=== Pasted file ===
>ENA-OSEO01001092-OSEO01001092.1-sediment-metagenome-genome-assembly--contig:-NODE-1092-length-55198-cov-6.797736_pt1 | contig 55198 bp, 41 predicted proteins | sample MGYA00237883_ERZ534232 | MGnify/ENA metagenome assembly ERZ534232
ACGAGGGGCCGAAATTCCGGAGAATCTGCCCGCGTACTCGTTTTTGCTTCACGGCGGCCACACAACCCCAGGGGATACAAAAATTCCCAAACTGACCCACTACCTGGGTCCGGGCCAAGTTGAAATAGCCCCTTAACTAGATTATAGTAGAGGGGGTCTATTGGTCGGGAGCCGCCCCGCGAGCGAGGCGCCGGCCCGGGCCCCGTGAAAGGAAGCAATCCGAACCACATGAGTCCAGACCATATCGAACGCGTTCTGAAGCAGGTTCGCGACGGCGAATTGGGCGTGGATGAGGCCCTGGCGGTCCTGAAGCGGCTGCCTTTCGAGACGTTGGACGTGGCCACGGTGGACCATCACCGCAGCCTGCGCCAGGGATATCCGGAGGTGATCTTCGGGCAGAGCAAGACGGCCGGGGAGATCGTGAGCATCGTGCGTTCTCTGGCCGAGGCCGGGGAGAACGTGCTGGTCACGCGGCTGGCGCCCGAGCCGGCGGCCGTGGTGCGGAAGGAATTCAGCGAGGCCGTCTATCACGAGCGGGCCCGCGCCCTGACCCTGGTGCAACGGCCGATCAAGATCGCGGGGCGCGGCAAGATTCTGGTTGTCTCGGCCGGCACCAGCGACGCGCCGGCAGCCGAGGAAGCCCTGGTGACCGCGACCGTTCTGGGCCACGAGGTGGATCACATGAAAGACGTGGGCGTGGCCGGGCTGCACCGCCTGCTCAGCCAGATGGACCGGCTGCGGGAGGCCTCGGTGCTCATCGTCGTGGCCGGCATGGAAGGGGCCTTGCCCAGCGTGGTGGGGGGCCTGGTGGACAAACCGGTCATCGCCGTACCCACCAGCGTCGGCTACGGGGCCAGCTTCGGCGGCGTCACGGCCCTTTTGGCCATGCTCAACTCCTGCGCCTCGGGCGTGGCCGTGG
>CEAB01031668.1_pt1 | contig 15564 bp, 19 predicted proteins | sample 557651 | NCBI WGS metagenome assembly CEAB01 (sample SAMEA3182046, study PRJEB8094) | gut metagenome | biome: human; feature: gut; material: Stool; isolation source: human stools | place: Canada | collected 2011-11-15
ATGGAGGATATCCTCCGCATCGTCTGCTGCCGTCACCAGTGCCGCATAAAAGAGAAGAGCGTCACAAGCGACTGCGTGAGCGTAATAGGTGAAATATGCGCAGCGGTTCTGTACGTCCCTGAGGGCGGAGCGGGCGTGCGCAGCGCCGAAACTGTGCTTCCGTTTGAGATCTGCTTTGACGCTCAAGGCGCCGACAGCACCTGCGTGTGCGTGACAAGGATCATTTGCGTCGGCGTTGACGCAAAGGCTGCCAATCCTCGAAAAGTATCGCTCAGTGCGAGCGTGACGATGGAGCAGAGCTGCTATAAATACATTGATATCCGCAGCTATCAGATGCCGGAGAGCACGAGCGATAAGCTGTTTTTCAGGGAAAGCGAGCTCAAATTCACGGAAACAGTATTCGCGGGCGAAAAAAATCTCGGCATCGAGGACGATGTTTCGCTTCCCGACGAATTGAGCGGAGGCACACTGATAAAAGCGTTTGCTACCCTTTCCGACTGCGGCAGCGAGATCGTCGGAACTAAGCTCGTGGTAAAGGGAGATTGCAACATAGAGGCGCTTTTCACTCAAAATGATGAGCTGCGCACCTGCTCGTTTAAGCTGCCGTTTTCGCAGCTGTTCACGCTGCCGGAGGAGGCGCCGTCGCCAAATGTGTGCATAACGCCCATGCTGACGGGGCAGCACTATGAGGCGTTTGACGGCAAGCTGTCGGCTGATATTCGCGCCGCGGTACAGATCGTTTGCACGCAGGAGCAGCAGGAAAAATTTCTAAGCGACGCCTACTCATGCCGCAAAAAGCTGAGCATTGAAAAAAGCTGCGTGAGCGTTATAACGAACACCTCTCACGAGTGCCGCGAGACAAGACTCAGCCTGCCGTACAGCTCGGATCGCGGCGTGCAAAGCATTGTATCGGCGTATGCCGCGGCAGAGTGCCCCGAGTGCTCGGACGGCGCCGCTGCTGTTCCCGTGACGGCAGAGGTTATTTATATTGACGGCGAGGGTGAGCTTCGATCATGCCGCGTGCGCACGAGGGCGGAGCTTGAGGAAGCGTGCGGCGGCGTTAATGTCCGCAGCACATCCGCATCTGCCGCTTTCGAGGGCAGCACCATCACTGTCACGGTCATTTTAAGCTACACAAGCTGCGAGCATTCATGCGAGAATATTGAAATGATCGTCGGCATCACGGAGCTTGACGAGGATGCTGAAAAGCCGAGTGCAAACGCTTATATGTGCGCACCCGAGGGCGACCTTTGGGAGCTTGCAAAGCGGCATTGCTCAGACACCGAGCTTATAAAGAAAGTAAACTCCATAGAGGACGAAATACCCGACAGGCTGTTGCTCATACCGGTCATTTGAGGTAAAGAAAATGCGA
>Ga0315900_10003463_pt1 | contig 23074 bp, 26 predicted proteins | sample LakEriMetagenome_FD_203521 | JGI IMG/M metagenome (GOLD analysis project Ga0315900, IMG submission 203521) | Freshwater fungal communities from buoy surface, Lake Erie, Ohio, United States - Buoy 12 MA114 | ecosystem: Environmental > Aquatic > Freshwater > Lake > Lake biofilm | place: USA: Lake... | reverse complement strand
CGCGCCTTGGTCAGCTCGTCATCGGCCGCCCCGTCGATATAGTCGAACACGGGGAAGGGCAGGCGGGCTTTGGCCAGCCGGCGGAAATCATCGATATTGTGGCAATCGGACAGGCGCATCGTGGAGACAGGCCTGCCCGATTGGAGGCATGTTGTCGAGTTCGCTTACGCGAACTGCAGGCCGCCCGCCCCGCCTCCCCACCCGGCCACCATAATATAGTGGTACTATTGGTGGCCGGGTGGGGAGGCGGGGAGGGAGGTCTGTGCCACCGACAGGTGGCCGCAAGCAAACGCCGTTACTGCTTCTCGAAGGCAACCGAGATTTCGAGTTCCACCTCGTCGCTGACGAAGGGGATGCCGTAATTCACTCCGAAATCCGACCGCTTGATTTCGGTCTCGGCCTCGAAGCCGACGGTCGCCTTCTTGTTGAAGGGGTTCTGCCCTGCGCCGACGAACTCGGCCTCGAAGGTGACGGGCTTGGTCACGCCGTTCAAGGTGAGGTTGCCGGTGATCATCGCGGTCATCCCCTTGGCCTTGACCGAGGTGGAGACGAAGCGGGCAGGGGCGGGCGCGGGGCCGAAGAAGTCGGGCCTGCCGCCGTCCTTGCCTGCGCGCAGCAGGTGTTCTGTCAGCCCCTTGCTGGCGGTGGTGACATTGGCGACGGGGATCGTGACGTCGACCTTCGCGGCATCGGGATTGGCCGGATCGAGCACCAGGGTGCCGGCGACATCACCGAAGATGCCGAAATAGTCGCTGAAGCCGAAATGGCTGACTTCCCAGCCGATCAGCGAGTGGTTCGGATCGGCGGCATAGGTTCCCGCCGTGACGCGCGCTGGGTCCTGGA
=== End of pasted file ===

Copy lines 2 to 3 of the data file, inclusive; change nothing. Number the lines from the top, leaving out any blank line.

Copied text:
ACGAGGGGCCGAAATTCCGGAGAATCTGCCCGCGTACTCGTTTTTGCTTCACGGCGGCCACACAACCCCAGGGGATACAAAAATTCCCAAACTGACCCACTACCTGGGTCCGGGCCAAGTTGAAATAGCCCCTTAACTAGATTATAGTAGAGGGGGTCTATTGGTCGGGAGCCGCCCCGCGAGCGAGGCGCCGGCCCGGGCCCCGTGAAAGGAAGCAATCCGAACCACATGAGTCCAGACCATATCGAACGCGTTCTGAAGCAGGTTCGCGACGGCGAATTGGGCGTGGATGAGGCCCTGGCGGTCCTGAAGCGGCTGCCTTTCGAGACGTTGGACGTGGCCACGGTGGACCATCACCGCAGCCTGCGCCAGGGATATCCGGAGGTGATCTTCGGGCAGAGCAAGACGGCCGGGGAGATCGTGAGCATCGTGCGTTCTCTGGCCGAGGCCGGGGAGAACGTGCTGGTCACGCGGCTGGCGCCCGAGCCGGCGGCCGTGGTGCGGAAGGAATTCAGCGAGGCCGTCTATCACGAGCGGGCCCGCGCCCTGACCCTGGTGCAACGGCCGATCAAGATCGCGGGGCGCGGCAAGATTCTGGTTGTCTCGGCCGGCACCAGCGACGCGCCGGCAGCCGAGGAAGCCCTGGTGACCGCGACCGTTCTGGGCCACGAGGTGGATCACATGAAAGACGTGGGCGTGGCCGGGCTGCACCGCCTGCTCAGCCAGATGGACCGGCTGCGGGAGGCCTCGGTGCTCATCGTCGTGGCCGGCATGGAAGGGGCCTTGCCCAGCGTGGTGGGGGGCCTGGTGGACAAACCGGTCATCGCCGTACCCACCAGCGTCGGCTACGGGGCCAGCTTCGGCGGCGTCACGGCCCTTTTGGCCATGCTCAACTCCTGCGCCTCGGGCGTGGCCGTGG
>CEAB01031668.1_pt1 | contig 15564 bp, 19 predicted proteins | sample 557651 | NCBI WGS metagenome assembly CEAB01 (sample SAMEA3182046, study PRJEB8094) | gut metagenome | biome: human; feature: gut; material: Stool; isolation source: human stools | place: Canada | collected 2011-11-15